The U.S. Patent & Trademark Office, acting on a request by Dish Network and EchoStar, on Monday issued a preliminary rejection of two claims in TiVo's so-called "Time Warp" patent at issue in the years-long litigation between the companies.
In a statement, TiVo said the action taken by the patent office "is a preliminary finding, entered in the normal course before TiVo has had any opportunity to present its views."
The patent in question is TiVo's "Multimedia Time Warping System" patent, U.S. Patent No. 6,233,389, which describes a DVR system that allows for simultaneous storage and playback of TV programming from a cable or satellite source.
The patent office, in its Aug. 3 re-examination, said two claims in the '389 patent related to indexing "now appear to be rendered obvious" by prior art in two patents: 6,018,612, granted to Philips for a system that simultaneously stores and plays back a TV program; and 5,949,948, granted to iMedia for a compressed video-playback system.
TiVo, in its statement Tuesday, said it believes the PTO's preliminary finding will not affect EchoStar's appeal of a Texas federal court's ruling finding the satellite operator in contempt of court for infringing the patent.
"This is an initial step in the lengthy process known as 're-examination,' and it is not unusual for the PTO to provide a preliminary finding of invalidity and to then later find that the claims are valid after hearing an explanation from the patent owner," TiVo said.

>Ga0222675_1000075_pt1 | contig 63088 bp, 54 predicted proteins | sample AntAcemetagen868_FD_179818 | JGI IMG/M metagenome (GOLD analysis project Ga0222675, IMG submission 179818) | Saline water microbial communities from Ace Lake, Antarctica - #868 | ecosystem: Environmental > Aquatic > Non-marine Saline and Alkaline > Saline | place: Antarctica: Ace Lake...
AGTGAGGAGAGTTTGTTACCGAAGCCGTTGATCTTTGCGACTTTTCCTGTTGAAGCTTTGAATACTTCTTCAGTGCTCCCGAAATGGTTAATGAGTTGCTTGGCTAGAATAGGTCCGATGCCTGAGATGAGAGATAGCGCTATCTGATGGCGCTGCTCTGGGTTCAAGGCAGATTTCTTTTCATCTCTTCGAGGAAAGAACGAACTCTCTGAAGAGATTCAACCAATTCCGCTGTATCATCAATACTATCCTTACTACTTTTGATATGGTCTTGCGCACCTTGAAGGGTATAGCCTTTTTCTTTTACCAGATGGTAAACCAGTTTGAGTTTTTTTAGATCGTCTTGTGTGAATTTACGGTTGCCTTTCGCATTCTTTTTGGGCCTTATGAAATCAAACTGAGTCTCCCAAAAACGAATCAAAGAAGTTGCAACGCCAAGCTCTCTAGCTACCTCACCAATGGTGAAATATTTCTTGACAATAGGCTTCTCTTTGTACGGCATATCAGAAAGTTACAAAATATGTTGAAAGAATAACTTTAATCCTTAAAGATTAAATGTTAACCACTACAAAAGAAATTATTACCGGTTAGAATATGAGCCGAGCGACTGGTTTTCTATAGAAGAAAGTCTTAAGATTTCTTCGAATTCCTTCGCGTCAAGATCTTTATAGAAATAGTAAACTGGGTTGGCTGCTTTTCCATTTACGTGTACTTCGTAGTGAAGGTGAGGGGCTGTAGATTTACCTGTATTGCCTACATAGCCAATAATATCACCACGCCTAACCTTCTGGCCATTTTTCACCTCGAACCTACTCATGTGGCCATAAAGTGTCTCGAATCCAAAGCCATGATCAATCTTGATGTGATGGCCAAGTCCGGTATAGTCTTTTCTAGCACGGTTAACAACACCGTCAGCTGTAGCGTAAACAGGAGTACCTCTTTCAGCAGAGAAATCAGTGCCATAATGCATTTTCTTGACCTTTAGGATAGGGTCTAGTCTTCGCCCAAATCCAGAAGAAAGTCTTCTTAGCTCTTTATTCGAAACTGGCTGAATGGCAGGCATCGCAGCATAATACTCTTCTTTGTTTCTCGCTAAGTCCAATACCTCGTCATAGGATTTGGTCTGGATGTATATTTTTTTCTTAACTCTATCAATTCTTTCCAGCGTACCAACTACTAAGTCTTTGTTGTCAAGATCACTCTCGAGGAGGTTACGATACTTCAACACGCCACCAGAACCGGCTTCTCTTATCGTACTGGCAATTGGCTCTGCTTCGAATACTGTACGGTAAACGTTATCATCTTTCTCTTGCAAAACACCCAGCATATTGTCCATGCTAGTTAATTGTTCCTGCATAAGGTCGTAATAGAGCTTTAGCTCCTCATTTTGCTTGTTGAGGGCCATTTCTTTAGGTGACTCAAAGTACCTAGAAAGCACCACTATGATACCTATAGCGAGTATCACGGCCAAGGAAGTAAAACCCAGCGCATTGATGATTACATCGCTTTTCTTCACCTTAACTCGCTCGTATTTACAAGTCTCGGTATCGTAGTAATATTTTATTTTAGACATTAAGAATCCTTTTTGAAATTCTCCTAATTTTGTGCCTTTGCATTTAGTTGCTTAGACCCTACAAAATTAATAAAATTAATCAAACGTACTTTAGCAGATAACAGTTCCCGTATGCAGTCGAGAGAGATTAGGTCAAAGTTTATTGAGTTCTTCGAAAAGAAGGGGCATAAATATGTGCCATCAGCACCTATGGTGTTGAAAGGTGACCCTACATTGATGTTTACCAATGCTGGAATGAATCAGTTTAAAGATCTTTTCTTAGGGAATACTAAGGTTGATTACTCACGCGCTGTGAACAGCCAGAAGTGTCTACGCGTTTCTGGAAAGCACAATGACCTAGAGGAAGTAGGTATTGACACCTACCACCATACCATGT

However, Dish Network and EchoStar said "the PTO's conclusions are highly relevant to the issues on appeal as well as the pending sanctions proceedings in the district court."
"We are pleased that the Patent and Trademark Office issued an initial office action rejecting TiVo's software claims as invalid in light of two prior patents," Dish and EchoStar said in a statement. "These software claims are the same claims that EchoStar was found to have infringed in the contempt ruling now pending on appeal."
In June, the U.S. District Court for the Eastern District of Texas ordered Dish to disable an estimated 4 million DVRs and pay TiVo $103 million in additional damages plus interest, after ruling the satellite TV operator's proposed workaround still infringed TiVo's so-called Time Warp patent. Dish and EchoStar appealed that decision and the U.S. Court of Appeals for the Federal Circuit granted Dish's request to stay that order pending appeal.
Dish Network and EchoStar filed the most recent request with the PTO to review the TiVo patent in November 2008.
Previously, the satellite operator filed a request in 2005 for a review of the "Time Warp" patent -- and the PTO in November 2007 upheld the validity of the patent.
The PTO's Aug. 3 re-examination of the TiVo patent can be accessed here.
The litigation between TiVo and EchoStar dates back to 2004, when TiVo sued EchoStar Communications for patent infringement. (EchoStar last year officially changed its name to Dish Network.) A federal jury found in TiVo's favor, and the Texas court originally ordered Dish to disable all infringing DVRs in August 2006.
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